My Story: What I Wish Aging at Home Had Meant for My Mom


*This story was originally posted on LinkedIn, here.

My husband and I have invested part of our time and business focus in Aging in Place, and we started working on this focus about a year ago. The more we learned, the more I realized how important it was to have a conversation with my mom - my only living parent - about finding her a suitable living space that was safe and closer to me. Mom had some health issues, and her home, my childhood home, was not at all suited to her physical needs.

It's hard to talk to our parents about aging at home, about making changes to their lives and downsizing. It was hard for me. Mom cherished her home and all the memories in it with my dad and me and all the family and friends in between. She didn't want to leave it. But when I finally got up the nerve to talk to her about it, she surprised me by saying she knew she was going to have to move, and I promised I would help her. She had a couple of different areas in mind, and I had my eye on a house close to ours that would have been perfect for her. I loved the idea of having her nearby and being able to send my daughter out to visit her whenever, and of being able to see her more often, easily.

I got the guts up to talk to Mom about moving and aging in place after Kevin and I did a presentation for one of Mom's retiree groups about what it meant to age at home, independently, and some of the changes that made sense to start considering. I remember very vividly saying in front of all the retirees -- her friends -- how important it was to me to make sure my mom was safe and comfortable and could continue to live the super active, independent lifestyle that was so much a part of her. I remember looking at my mom and seeing that though she was a tad embarrassed by the attention, she was also pleased, and teared up a little at my words.

But I really, really wish I'd talked to her sooner, and managed to convince her to move closer to me. Maybe then I would have noticed the multiple doctor appointments she went to with no resolution, and how she regularly had a 'stomach virus' that never seemed to go away.

Your takeaway here should be this: if you're the retiree, start talking with your family now about where you're going to live, or what changes you're going to make to your home, and get them involved and engaged. If you're the family -- like me -- then visit our website or AARP's or Next Avenue's and find some talking points and get the conversation started.

You've probably guessed by now that my mom died, only a few months ago in April of this year, at the age of 66. She died very unexpectedly after a week-long stay in intensive care. At the time of her death, I was 30 weeks pregnant, so our son will never know her. As her only living beneficiary and sole survivor of her estate, I made all of her healthcare decisions, right up to turning her ventilator off. It was heartbreaking. I am now dealing with her estate, her home, and I can't help but wish desperately I'd had her closer to me, that I'd convinced her to make a transition sooner to a smaller, truly accessible space.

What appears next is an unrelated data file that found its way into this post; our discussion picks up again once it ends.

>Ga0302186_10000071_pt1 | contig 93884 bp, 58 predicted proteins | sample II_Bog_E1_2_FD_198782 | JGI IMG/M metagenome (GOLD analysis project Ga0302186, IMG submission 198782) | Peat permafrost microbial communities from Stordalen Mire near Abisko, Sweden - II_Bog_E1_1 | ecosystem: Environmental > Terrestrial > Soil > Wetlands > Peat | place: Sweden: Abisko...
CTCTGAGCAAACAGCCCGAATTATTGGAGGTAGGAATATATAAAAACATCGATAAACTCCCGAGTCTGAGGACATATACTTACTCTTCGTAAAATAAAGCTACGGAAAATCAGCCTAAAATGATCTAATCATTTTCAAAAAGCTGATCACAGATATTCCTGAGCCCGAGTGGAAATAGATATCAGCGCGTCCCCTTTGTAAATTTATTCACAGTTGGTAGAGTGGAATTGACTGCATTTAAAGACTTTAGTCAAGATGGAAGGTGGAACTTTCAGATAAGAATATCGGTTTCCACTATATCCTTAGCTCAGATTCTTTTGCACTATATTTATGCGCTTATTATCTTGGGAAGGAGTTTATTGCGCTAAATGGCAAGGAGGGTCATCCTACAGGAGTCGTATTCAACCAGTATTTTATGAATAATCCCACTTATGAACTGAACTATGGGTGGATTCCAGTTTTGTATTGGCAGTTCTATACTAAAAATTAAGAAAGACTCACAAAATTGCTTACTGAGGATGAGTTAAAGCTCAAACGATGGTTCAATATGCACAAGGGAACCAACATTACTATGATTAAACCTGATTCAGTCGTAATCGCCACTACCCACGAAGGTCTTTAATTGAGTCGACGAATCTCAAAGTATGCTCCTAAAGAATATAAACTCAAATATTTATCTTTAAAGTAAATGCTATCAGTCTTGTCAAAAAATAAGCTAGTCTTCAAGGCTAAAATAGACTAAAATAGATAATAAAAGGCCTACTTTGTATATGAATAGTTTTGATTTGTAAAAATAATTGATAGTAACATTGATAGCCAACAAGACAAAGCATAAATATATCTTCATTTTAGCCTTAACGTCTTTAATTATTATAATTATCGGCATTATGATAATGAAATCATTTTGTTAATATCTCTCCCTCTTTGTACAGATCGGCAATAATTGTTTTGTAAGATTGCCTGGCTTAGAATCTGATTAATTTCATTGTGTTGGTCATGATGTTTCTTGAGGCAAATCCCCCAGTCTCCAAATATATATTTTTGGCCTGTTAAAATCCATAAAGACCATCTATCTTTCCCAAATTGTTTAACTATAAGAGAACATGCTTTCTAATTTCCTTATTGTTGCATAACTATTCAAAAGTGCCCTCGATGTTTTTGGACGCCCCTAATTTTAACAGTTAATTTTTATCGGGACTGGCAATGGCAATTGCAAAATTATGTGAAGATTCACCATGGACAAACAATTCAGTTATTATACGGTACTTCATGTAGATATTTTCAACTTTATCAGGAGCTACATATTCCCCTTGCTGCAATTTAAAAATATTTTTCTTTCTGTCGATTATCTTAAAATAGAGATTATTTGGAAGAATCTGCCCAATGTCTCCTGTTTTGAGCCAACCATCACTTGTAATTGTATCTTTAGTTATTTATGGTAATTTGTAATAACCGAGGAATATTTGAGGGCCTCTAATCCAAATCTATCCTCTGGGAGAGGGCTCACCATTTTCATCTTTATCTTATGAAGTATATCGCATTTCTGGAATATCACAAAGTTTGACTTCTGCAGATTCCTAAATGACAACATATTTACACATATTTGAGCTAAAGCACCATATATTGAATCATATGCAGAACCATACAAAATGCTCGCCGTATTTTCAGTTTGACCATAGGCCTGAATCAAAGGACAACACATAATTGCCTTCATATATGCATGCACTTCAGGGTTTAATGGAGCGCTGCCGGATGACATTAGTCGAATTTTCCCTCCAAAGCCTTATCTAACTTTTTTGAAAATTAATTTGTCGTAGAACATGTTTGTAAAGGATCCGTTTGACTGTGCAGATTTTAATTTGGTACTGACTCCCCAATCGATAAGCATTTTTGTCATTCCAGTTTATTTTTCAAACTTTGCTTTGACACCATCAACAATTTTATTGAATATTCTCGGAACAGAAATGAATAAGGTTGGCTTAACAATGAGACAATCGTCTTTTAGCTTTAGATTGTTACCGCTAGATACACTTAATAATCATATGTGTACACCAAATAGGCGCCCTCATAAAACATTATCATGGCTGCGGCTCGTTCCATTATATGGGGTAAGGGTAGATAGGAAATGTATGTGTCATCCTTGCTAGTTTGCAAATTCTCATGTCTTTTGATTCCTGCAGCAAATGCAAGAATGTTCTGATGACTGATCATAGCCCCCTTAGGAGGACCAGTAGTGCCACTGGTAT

There is no point to dwelling on the past, to wishing things had been different, but I hope that if you're reading this, maybe you'll be able to find the courage to think ahead to aging in place, to aging at home, and make plans accordingly.

Aging at Home with the Help of Voice-Activated Tech

We just recently posted a piece on the general value of tech in aging-in-place ready home. But voice-activated tech may be some of the most valuable out there.

Explains Laurie Orlov, principal analyst at  Aging In Place Technology Watch, “The idea is that you can monitor and manage a chronic disease at home," according to an article from MobiHealth News.  With voice-activated technology that reminds us when and how to take our medication, when doctor's appointments are coming up and where they'll be, and can help us turn lights and appliances galore off and on, not to mention dial important phone numbers if we need help, more and more of the 65+ age group are able to stay at home, rather than face re-hospitalization or move into a permanent nursing home facility. 

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Voice-activated tech can be adjusted to comprehend just about any language or level of speech, a huge plus to that side of IoT. According to AARP's Andy Miller, Senior Vice President of Innovation and Product Development, “We were going to launch [an app-based offering], but then we said ‘Why can’t we make this observational?’ I want to take that to voice,” Miller told MobiHealthNews. “Conversations can be making Mom feel good about interaction, and at the same time you can be extracting little nuggets of information. ‘Hey Mom, how did you sleep last night?’ ‘Hey Mom, what did you have for dinner?’ All these little pieces of information that really matter.”

So voice-activated tech offers our parents peace of mind, and us. It gives the 65+ generation more independence, the freedom to choose to age at home, and simultaneously allows their children, their caregivers, the ability to ensure they're safe, healthy, and well cared for. Having the security of that knowledge makes it possible for those of us on the caregiving side to live more freely as well.

Have you had experience with voice activated technology in your home or made it part of an aging in place plan?